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Family of technician slain by factory robot sues everyone involved

Industrial bot builders, installers, maintainers blamed for horrific accident

The family of a repair technician killed in an auto parts factory accident is suing five robotics companies they say are responsible.

In a suit [PDF] filed to the Western Michigan US District Court this week, the family of Wanda Holbrook claims that the companies that built, installed, and maintained the robotics at a trailer hitch assembly plant should be held liable for her fatal accident at the plant in 2015.

According to the lawsuit, Holbrook, a journeyman technician, was performing routine maintenance on one of the robots on the trailer hitch assembly line when the unit unexpectedly activated and attempted to load a part into the unit being repaired, crushing Holbrook's head.

Now Holbrook's estate is suing the three companies that built the robots (Fanuc America, Nachi Robotic, and Lincoln Electric) for failing to design adequate safeguards and protections into the robots. They're also suing two other companies that installed and maintained the unit (Flex-N-Gate, Prodomax) for failing to prevent an accident they say would have been avoided had safety been a higher priority.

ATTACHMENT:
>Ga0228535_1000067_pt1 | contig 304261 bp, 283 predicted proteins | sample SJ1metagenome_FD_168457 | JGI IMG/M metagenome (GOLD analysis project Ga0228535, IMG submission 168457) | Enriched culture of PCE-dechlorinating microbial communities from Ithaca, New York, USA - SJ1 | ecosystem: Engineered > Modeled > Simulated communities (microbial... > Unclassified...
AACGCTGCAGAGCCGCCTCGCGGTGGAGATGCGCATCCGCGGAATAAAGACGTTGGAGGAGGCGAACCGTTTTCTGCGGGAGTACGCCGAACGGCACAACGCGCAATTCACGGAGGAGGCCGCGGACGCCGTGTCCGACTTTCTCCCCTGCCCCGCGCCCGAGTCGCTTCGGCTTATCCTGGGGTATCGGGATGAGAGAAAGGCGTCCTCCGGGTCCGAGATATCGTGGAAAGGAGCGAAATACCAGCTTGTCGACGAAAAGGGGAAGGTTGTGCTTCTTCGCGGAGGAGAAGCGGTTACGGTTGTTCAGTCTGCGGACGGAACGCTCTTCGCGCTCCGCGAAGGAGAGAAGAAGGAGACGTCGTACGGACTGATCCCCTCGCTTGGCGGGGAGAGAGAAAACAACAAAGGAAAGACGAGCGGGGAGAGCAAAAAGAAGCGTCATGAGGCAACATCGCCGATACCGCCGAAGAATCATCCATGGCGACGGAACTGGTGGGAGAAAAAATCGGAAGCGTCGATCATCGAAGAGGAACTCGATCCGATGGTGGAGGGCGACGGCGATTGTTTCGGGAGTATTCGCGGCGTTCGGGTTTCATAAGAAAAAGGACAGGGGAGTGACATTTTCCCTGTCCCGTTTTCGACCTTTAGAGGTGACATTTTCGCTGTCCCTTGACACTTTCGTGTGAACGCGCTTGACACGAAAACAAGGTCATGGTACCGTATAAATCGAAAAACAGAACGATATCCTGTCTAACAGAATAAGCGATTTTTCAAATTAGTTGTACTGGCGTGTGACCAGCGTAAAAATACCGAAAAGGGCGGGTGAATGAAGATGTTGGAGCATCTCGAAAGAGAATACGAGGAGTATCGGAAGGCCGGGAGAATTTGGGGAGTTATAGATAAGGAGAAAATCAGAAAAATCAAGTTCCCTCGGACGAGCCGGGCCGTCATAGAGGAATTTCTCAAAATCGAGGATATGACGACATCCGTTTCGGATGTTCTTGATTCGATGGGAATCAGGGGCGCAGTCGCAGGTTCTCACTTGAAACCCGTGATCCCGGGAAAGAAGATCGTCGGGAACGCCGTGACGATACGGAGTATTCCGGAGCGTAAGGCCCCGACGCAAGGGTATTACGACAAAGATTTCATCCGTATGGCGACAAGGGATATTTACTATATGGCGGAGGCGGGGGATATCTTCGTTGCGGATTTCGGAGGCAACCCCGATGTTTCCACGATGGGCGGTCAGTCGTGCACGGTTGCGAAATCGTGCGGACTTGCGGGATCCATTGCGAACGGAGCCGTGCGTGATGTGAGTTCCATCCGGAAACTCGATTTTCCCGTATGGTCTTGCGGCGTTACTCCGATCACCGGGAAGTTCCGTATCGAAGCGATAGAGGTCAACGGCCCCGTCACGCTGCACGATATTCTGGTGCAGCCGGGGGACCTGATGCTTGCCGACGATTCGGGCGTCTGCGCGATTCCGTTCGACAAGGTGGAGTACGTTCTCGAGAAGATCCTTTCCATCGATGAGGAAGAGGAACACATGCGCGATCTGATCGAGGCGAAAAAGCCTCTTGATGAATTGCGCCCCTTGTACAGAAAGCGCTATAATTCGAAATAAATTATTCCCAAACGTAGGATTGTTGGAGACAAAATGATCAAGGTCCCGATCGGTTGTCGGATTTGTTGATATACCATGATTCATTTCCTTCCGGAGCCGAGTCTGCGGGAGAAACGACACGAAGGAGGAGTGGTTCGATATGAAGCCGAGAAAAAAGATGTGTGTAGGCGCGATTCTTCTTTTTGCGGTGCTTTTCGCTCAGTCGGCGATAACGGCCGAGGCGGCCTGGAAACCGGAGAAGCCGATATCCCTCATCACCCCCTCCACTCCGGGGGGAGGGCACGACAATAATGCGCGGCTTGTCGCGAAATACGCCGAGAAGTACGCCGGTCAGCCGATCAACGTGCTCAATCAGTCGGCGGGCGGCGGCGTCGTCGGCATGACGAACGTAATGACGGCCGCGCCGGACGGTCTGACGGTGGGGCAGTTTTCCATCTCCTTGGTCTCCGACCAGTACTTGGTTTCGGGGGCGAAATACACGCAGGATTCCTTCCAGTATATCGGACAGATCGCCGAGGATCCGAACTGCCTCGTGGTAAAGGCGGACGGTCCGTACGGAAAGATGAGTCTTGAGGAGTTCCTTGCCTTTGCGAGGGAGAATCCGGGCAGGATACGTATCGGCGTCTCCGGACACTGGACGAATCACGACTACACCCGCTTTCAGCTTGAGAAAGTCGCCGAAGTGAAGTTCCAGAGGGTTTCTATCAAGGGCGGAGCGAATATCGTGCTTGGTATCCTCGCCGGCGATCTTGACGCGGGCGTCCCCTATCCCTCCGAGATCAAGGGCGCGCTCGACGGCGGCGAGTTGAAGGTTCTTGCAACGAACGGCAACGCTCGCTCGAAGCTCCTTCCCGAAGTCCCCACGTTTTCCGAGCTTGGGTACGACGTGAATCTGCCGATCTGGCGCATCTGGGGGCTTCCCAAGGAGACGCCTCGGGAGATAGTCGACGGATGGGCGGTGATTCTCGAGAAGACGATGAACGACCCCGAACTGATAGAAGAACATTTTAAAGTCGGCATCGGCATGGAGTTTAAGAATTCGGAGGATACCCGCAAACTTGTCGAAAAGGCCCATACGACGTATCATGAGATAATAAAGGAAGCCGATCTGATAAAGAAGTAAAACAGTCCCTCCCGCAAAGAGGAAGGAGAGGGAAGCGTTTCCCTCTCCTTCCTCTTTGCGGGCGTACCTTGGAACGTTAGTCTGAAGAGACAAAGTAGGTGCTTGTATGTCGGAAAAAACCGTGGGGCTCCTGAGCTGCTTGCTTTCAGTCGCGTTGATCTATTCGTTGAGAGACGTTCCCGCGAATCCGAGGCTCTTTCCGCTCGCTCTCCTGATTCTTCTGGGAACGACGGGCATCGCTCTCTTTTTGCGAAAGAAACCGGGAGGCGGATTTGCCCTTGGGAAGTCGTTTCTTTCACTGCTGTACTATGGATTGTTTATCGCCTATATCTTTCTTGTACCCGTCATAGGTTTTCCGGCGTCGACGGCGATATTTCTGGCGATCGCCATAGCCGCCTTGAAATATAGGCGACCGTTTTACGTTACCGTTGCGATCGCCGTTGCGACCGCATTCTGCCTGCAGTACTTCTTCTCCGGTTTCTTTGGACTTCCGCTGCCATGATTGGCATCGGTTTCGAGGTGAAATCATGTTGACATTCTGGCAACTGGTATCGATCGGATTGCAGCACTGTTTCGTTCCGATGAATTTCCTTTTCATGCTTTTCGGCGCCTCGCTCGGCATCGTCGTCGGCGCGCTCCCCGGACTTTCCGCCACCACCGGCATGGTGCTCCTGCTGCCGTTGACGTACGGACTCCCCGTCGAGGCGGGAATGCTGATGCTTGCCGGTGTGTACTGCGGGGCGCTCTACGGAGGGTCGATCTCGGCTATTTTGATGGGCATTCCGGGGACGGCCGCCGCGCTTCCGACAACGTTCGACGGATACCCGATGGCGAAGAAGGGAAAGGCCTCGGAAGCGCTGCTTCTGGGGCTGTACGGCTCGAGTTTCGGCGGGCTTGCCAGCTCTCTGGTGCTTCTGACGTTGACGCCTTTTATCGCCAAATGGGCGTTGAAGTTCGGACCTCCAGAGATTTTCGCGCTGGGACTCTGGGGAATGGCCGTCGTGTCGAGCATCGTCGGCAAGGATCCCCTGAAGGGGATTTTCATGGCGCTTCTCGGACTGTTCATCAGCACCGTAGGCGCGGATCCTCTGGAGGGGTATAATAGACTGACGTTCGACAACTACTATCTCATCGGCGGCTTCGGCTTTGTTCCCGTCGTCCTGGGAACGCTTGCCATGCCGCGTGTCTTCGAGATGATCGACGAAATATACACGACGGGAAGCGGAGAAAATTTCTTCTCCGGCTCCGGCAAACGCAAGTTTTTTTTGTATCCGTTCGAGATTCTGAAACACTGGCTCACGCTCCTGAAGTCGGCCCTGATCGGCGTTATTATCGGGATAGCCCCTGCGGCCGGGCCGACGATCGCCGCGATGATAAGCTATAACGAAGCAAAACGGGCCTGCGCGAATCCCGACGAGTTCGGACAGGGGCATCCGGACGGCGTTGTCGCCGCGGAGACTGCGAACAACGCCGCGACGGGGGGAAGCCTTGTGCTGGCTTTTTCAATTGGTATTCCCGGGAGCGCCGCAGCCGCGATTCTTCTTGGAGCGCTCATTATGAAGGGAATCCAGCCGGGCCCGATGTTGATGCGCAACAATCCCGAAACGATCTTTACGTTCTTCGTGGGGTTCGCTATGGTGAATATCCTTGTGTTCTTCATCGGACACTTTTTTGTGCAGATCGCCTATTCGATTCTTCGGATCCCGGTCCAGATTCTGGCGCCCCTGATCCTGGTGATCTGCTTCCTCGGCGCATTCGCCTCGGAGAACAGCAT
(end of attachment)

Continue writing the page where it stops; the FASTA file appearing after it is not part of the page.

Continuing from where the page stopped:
"The robot from section 130 should have never entered section 140, and should have never attempted to load a hitch assembly within a fixture that was already loaded with a hitch assembly," the suit reads.

"A failure of one or more of defendants' safety systems or devices had taken place, causing Wanda's death."

The suit marks a grim but potentially important issue that will arise as more workplaces phase out manual labor in favor of robotic workers. When one of those units malfunctions and injures or kills human staff, just who should be considered liable?

In this case, attorneys argue that the companies that built the robot should be forced to pay damages, as they failed from the start to institute basic security controls that could have prevented the accident.

"At all relevant times, technically feasible alternative design and engineering practices were available that could have prevented the harm without significantly impairing the usefulness or desirability of the automation system to users and without creating equal or greater risk of harm to others," the suit reads.

The case, Holbrook v Prodomax Automation Ltd, et al, is currently awaiting trial. ®

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